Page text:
AG Holder Decides Not to Charge CIA Agents in Detainees' Deaths

By:  Joe Wolverton, II
08/31/2012
       
AG Holder Decides Not to Charge CIA Agents in Detainees' Deaths

On August 30 the Obama administration announced that it would not charge CIA agents with any crime in the deaths of two men who reportedly died during interrogation by U.S. intelligence officers.  The decision ends a criminal investigation begun in June 2011 by Attorney General Eric Holder. 

On August 30, the Obama administration announced that it would not charge CIA agents with any crime in the deaths of two men who reportedly died during interrogation by U.S. intelligence officers.

The decision ends a criminal investigation begun in June 2011 by Attorney General Eric Holder. Holder heeded the recommendation of federal prosecutor John Durham, who in 2009 began his inquiry into the treatment of over 100 prisoners in U.S. custody since the attacks of September 11, 2001.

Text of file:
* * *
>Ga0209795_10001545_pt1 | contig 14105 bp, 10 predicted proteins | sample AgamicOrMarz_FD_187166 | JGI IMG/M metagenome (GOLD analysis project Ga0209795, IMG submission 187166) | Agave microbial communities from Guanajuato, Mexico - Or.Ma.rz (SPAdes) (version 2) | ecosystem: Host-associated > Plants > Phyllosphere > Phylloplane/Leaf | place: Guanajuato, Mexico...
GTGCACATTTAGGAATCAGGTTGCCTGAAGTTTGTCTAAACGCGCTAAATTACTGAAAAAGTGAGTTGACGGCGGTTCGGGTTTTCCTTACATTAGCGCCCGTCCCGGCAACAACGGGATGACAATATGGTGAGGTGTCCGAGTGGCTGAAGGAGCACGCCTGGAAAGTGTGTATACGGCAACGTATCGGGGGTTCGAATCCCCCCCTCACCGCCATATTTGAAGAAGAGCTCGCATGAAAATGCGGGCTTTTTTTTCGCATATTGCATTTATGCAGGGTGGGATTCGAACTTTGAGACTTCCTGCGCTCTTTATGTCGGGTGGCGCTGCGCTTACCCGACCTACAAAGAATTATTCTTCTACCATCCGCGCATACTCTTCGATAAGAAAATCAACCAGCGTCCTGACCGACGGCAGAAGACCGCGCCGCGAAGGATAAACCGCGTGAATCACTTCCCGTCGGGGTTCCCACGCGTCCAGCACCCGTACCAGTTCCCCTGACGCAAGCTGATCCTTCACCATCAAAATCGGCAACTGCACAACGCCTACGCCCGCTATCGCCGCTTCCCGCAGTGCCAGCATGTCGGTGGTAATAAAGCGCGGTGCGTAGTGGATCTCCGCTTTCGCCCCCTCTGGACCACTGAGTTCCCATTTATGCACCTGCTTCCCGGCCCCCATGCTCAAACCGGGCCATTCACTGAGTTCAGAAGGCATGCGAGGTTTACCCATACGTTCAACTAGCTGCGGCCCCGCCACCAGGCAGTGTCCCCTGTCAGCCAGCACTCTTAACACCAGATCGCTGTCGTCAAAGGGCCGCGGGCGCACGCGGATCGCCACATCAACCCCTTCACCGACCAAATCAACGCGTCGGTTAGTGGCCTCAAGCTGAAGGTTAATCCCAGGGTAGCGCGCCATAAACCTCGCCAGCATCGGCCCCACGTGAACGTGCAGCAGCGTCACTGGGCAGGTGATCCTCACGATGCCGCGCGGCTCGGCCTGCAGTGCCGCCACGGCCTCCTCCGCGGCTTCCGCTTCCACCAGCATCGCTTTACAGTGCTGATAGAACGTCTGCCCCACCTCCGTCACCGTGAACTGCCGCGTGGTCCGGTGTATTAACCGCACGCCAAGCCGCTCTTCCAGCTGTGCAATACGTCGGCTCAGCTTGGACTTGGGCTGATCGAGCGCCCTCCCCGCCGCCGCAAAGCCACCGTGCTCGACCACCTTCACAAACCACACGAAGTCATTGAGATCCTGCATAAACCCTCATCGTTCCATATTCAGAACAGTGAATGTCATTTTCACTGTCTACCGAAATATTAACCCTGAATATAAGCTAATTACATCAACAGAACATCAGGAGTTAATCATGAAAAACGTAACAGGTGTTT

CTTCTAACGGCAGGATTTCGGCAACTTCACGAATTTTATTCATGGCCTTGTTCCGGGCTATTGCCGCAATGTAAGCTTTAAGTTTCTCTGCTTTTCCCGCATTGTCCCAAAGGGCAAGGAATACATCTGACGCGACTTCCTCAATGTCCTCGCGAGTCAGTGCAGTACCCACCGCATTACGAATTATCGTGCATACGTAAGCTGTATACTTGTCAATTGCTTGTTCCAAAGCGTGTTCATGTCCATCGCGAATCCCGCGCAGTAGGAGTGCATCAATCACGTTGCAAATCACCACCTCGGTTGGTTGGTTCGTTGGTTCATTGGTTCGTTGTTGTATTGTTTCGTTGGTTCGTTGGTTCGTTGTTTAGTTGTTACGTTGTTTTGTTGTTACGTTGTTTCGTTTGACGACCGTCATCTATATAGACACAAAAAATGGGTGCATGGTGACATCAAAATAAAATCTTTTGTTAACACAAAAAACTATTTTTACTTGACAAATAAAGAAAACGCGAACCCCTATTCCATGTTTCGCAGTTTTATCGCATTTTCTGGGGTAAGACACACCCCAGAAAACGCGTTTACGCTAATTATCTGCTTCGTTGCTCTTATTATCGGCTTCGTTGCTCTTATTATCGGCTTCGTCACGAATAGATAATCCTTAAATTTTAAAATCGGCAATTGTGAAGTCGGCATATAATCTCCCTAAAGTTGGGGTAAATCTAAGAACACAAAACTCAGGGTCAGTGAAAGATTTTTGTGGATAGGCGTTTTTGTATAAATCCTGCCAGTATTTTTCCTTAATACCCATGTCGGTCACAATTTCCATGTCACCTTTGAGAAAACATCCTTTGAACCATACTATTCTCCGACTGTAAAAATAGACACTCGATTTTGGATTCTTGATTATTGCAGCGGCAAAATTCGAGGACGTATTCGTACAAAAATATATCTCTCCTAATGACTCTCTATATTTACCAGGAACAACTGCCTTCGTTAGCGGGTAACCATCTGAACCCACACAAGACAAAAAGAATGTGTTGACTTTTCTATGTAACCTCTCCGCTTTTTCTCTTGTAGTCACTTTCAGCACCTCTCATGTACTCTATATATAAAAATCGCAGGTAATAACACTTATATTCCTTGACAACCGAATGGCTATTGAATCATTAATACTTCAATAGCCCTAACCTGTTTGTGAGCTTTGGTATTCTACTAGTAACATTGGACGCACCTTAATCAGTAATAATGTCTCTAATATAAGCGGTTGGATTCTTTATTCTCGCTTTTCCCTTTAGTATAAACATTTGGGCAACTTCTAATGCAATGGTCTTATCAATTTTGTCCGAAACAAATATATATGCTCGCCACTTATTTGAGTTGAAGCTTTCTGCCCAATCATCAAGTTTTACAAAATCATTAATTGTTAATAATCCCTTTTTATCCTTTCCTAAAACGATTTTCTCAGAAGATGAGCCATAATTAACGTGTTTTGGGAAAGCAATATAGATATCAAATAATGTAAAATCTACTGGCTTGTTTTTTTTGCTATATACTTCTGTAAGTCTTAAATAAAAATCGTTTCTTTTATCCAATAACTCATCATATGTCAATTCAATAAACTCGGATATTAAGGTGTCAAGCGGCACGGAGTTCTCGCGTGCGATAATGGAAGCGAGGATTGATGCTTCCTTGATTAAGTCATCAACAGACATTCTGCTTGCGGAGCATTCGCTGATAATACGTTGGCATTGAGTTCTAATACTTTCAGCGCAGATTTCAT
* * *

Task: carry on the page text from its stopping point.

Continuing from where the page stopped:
Durham’s investigation into the other detainees held by the CIA ended in 2011 with no charges being filed in those cases either.

In his statement announcing the decision not to charge the CIA interrogators, Holder explained that the Department of Justice “has declined prosecution because the admissible evidence would not be sufficient to obtain and sustain a conviction beyond a reasonable doubt."

Although the names of the two men whose deaths were the focus of the probe were not revealed, a grand jury in Alexandria, Virginia has been hearing testimony and reviewing evidence surrounding the death of Gul Rahman while being interrogated at a CIA-controlled prison near Kabul, Afghanistan, as well as the death of Manadel al Jamadi that occurred at the infamous Abu Ghraib prison in Iraq.

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Photo of Attorney General Eric Holder: AP Images

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